Albertelli is the author of acclaimed Simon vs. the Homo Sapiens Agenda (the movie of which will be out in 2018) and The Upside of Unrequited, while Silvera is the author of similarly acclaimed books such as They Both Die at the End and The Upside of Unrequited. Both are brilliant writers of queer characters, which is why their latest joint-effort novel, What If It’s Us, promises to be something great.
Sea Witch by Sarah Henning
Sea Witch is the story before the little mermaid – the story of what pushes the Sea Witch into villainy.
As a big fan of both The Little Mermaid, and villain stories, I’m very excited for this book!
A Blade So Black by L. L. McKinney
A Blade So Black is a re-imagining of Alice’s Adventures in Wonderland, where Alice is a black teen warrior who must battle nightmares in the dream realm of Wonderland. There have been a lot of re-imaginings of Alice in the past, but L. L. McKinney’s A Blade So Black is diverse and innovative, promising to tell a story that hasn’t been told before.
The Witch Doesn’t Burn in This One by Amanda Lovelace
Amanda Lovelace’s The Princess Saves Herself in This One was an acclaimed poetry collection, that resonated with many because of its exploration of universal themes such as love, loss, and grief with honesty and simplicity. The second book in the series, The Witch Doesn’t Burn in This One promises to continue exploring important topics that resonate with many.
Not That Bad: Dispatches From Rape Culture by Roxane Gay
Roxane Gay is one of the most brilliant and prolific writers of our time. From non-fiction such as Bad Feminist all the way to her fictional works like Difficult Women.
Not That Bad is a collection of essays about the violence, harassment, and aggression that women face in this world. Not only is it edited by Gay, but its contributors include established writers, critics, and performs, including Ally Sheedy, Gabrielle Union, and Bob Shacochis.
From Twinkle, With Love by Sandhya Menon
Sandhya Menon’s debut novel, When Dimple Met Rishi, was a New York Times bestseller. Menon’s novel was an adorable romcom that had all the sweetness and heart of a Bollywood movie, and characters who were easy to root for.
Her upcoming novel, From Twinkle, With Love promises to be all of that and more, as it follows aspiring filmmaker Twinkle Mehra navigating love and life as she directs her own movie.
Dread Nation by Justina Ireland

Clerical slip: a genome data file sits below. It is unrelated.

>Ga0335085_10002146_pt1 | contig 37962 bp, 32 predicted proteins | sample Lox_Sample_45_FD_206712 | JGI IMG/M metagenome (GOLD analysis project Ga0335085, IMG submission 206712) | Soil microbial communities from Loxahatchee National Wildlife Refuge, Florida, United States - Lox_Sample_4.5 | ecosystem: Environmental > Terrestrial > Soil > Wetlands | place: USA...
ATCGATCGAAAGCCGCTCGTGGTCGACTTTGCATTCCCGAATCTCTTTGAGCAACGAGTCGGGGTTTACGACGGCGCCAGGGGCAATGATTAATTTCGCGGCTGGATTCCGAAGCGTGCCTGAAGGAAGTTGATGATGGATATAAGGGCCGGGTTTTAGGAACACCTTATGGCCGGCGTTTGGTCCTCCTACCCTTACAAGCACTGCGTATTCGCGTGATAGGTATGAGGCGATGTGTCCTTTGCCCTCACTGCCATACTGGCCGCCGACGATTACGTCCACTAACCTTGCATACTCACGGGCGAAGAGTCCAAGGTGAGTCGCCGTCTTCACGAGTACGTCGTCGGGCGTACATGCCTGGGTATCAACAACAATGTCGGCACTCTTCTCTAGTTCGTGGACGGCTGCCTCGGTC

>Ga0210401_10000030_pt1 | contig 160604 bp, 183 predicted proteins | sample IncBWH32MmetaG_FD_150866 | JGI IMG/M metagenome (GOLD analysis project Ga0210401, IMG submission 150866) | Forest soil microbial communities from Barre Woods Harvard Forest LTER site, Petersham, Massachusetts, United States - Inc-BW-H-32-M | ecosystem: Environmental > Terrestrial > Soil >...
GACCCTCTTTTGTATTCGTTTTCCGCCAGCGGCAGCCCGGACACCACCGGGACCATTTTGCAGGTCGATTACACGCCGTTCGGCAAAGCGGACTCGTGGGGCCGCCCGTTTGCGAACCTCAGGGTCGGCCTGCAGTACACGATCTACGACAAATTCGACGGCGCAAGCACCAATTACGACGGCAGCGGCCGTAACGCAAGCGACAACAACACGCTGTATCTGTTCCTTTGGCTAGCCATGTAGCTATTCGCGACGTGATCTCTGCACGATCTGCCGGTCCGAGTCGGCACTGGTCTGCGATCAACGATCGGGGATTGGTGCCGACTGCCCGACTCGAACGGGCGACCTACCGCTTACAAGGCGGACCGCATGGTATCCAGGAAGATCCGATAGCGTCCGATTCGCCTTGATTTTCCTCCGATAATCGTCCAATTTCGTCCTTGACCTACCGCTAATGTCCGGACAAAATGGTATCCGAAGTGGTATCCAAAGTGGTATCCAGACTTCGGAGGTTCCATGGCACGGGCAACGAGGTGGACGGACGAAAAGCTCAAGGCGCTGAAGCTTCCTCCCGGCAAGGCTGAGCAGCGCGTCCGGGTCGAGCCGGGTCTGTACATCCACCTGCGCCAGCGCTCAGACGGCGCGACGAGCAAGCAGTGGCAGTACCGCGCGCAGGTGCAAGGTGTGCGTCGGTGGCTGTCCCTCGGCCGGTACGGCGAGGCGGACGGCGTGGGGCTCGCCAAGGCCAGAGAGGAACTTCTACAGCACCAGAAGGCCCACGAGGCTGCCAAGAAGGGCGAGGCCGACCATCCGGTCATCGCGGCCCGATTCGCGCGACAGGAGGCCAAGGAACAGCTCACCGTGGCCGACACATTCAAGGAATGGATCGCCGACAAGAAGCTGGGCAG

Justina Ireland’s anticipated new novel, Dread Nation, takes us back to the American civil war – with one major change. When the dead begin to rise, the war changes shape and America is changed forever.
In this new world where the dead walk, Jane is studying to be an attendant. When she gets caught up in a conspiracy, Jane must fight some powerful enemies.
Rainbirds by Clarissa Goneawon
Clarissa Goenawan’s literary debut, Rainbirds, is a mystery set in Japan, with a hint of magical realism. When Ren Ishida’s sister, Keiko, is viciously stabbed, there are no leads about who the murderer could have been. Ren picks up where Keiko left off, accepting her previous teaching position. Haunted by a young girl in his dreams who is trying to tell him something, Ren tries to piece together their past, and the night Keiko was killed.
A Thousand Beginnings and Endings by Ellen Oh
In this collection of short stories, fifteen bestselling authors reimagine folklore and mythology from East and South Asia. The anthology is edited by Ellen Oh, author of The Dragon King Chronicles, and Elsie Chapman, author of Dualed.
Its contributors include some fantastic authors such as Aisha Saeed (Written in the Stars), Renee Ahdieh (The Wrath and the Dawn), and Cindy Pon (Want). A Thousand Beginnings and Endings promises to be a spellbinding collection of stories.
Love, Hate, and Other Filters by Samira Ahmed
Samira Ahmed’s brilliant coming-of-age debut is a bold and brave look at the struggles of Muslim Americans in this day and age. Seventeen-year-old Maya Aziz struggles between two worlds. On the one hand, her parents expect her to go to a college nearby and marry a good Indian and Muslim boy.
But Maya herself wants to go to film school in New York city, and finds herself falling for a non-Muslim, non-Indian boy in school. Things come to blows when a suicide bomber with the same last name as Maya attacks hundreds of miles away, turning Maya’s life upside-down. Love, Hate, and Other Filters is an honest portrayal of Islamophobia, and the reality of young Muslim-Americans.